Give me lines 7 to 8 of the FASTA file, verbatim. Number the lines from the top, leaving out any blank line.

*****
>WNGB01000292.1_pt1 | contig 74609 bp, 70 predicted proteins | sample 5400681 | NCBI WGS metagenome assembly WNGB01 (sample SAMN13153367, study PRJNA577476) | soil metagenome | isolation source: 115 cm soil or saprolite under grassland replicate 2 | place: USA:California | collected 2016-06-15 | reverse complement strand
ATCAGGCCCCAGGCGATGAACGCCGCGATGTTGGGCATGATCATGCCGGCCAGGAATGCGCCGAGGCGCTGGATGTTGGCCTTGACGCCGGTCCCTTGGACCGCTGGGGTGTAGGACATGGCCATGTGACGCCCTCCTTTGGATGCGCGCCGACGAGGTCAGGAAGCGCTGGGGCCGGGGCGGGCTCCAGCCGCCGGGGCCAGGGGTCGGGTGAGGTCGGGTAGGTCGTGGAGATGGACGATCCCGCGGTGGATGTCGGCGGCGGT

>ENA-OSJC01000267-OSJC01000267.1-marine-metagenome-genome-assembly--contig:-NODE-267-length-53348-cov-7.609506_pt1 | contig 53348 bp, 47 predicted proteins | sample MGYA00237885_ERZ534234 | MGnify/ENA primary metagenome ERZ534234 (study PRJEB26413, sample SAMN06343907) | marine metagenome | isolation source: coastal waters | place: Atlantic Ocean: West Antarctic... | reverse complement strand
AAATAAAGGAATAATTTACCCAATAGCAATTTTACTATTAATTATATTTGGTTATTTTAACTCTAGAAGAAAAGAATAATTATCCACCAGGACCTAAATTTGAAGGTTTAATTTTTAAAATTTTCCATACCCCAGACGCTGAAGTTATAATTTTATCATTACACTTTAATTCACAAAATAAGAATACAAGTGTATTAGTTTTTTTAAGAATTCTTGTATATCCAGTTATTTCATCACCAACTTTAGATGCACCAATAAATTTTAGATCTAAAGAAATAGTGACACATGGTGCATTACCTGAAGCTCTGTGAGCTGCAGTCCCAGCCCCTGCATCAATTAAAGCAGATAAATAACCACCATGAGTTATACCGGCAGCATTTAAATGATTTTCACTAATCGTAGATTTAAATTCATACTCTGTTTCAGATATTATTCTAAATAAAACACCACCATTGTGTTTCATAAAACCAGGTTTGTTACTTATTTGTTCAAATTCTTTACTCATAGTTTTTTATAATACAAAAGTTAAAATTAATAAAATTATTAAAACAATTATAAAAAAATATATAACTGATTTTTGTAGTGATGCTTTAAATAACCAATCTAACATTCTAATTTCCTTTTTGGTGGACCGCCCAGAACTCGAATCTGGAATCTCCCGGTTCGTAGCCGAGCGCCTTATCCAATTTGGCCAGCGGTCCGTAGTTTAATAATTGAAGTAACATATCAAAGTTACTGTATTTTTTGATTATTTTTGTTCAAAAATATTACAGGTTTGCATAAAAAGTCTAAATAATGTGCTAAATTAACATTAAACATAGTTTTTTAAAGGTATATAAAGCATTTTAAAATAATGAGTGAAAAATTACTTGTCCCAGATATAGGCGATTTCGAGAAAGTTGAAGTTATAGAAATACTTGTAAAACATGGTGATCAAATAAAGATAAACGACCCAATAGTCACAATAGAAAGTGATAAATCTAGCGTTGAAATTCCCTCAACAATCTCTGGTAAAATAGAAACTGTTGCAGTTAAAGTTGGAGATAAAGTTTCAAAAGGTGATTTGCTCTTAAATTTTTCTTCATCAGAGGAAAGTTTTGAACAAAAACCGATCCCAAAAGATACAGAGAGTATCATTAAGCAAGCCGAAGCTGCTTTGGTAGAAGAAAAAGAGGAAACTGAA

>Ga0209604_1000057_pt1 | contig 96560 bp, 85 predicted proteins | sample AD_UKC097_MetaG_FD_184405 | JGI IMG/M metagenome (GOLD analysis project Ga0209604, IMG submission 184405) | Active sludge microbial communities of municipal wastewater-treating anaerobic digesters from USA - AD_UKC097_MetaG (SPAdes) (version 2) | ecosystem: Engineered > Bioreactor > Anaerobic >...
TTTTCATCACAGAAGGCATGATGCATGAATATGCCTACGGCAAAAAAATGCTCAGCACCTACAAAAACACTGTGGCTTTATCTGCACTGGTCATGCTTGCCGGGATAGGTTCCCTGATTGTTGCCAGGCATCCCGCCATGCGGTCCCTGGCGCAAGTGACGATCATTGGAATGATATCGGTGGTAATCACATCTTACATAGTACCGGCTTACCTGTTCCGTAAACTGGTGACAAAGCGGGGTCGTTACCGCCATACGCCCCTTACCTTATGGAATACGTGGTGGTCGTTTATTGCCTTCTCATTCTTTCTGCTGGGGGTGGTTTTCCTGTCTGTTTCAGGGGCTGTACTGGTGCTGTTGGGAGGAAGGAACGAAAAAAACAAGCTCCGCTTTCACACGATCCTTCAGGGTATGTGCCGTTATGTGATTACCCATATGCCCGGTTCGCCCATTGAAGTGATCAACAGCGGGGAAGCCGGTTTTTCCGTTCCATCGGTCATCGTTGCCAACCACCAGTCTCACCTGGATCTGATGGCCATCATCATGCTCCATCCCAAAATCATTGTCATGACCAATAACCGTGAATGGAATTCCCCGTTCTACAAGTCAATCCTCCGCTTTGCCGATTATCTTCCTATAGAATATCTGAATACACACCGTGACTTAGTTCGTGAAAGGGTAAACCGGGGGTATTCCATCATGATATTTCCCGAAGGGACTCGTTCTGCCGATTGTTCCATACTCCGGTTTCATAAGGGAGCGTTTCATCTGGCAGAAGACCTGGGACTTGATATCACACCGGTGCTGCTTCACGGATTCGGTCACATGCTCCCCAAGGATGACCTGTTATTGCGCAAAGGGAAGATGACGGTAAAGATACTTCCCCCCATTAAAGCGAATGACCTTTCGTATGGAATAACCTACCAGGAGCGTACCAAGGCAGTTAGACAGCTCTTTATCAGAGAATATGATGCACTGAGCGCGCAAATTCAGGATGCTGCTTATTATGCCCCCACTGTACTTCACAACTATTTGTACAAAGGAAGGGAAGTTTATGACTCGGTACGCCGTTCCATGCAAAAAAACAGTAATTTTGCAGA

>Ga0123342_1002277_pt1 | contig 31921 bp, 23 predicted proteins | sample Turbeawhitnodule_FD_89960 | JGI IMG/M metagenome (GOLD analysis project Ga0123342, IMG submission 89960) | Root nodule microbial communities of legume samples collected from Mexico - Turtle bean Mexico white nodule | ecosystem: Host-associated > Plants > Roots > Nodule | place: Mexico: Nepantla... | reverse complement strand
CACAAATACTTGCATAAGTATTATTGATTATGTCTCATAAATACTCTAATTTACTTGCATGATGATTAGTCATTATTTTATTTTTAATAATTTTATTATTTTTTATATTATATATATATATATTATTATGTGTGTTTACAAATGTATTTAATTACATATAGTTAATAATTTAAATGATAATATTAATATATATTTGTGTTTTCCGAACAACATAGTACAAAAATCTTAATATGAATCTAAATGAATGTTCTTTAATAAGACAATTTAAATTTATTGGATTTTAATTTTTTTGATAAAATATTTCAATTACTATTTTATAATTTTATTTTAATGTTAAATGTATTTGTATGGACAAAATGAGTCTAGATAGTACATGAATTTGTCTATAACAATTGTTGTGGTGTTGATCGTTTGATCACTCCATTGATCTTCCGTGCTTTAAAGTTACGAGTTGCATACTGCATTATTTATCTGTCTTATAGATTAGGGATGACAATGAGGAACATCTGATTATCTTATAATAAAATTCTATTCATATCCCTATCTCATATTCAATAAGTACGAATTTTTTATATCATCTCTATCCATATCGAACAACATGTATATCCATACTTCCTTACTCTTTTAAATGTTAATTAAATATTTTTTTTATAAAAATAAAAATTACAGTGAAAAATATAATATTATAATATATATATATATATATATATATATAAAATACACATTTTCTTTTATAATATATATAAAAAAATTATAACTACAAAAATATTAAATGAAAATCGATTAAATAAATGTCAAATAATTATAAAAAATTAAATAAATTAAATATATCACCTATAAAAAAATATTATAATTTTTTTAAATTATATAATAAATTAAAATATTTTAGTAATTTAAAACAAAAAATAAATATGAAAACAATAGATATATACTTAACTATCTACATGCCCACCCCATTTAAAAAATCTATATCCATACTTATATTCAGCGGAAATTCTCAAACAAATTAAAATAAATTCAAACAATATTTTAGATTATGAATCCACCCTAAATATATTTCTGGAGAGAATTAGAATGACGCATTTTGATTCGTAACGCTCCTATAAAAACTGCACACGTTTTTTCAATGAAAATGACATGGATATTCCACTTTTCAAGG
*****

>Ga0123342_1002277_pt1 | contig 31921 bp, 23 predicted proteins | sample Turbeawhitnodule_FD_89960 | JGI IMG/M metagenome (GOLD analysis project Ga0123342, IMG submission 89960) | Root nodule microbial communities of legume samples collected from Mexico - Turtle bean Mexico white nodule | ecosystem: Host-associated > Plants > Roots > Nodule | place: Mexico: Nepantla... | reverse complement strand
CACAAATACTTGCATAAGTATTATTGATTATGTCTCATAAATACTCTAATTTACTTGCATGATGATTAGTCATTATTTTATTTTTAATAATTTTATTATTTTTTATATTATATATATATATATTATTATGTGTGTTTACAAATGTATTTAATTACATATAGTTAATAATTTAAATGATAATATTAATATATATTTGTGTTTTCCGAACAACATAGTACAAAAATCTTAATATGAATCTAAATGAATGTTCTTTAATAAGACAATTTAAATTTATTGGATTTTAATTTTTTTGATAAAATATTTCAATTACTATTTTATAATTTTATTTTAATGTTAAATGTATTTGTATGGACAAAATGAGTCTAGATAGTACATGAATTTGTCTATAACAATTGTTGTGGTGTTGATCGTTTGATCACTCCATTGATCTTCCGTGCTTTAAAGTTACGAGTTGCATACTGCATTATTTATCTGTCTTATAGATTAGGGATGACAATGAGGAACATCTGATTATCTTATAATAAAATTCTATTCATATCCCTATCTCATATTCAATAAGTACGAATTTTTTATATCATCTCTATCCATATCGAACAACATGTATATCCATACTTCCTTACTCTTTTAAATGTTAATTAAATATTTTTTTTATAAAAATAAAAATTACAGTGAAAAATATAATATTATAATATATATATATATATATATATATATAAAATACACATTTTCTTTTATAATATATATAAAAAAATTATAACTACAAAAATATTAAATGAAAATCGATTAAATAAATGTCAAATAATTATAAAAAATTAAATAAATTAAATATATCACCTATAAAAAAATATTATAATTTTTTTAAATTATATAATAAATTAAAATATTTTAGTAATTTAAAACAAAAAATAAATATGAAAACAATAGATATATACTTAACTATCTACATGCCCACCCCATTTAAAAAATCTATATCCATACTTATATTCAGCGGAAATTCTCAAACAAATTAAAATAAATTCAAACAATATTTTAGATTATGAATCCACCCTAAATATATTTCTGGAGAGAATTAGAATGACGCATTTTGATTCGTAACGCTCCTATAAAAACTGCACACGTTTTTTCAATGAAAATGACATGGATATTCCACTTTTCAAGG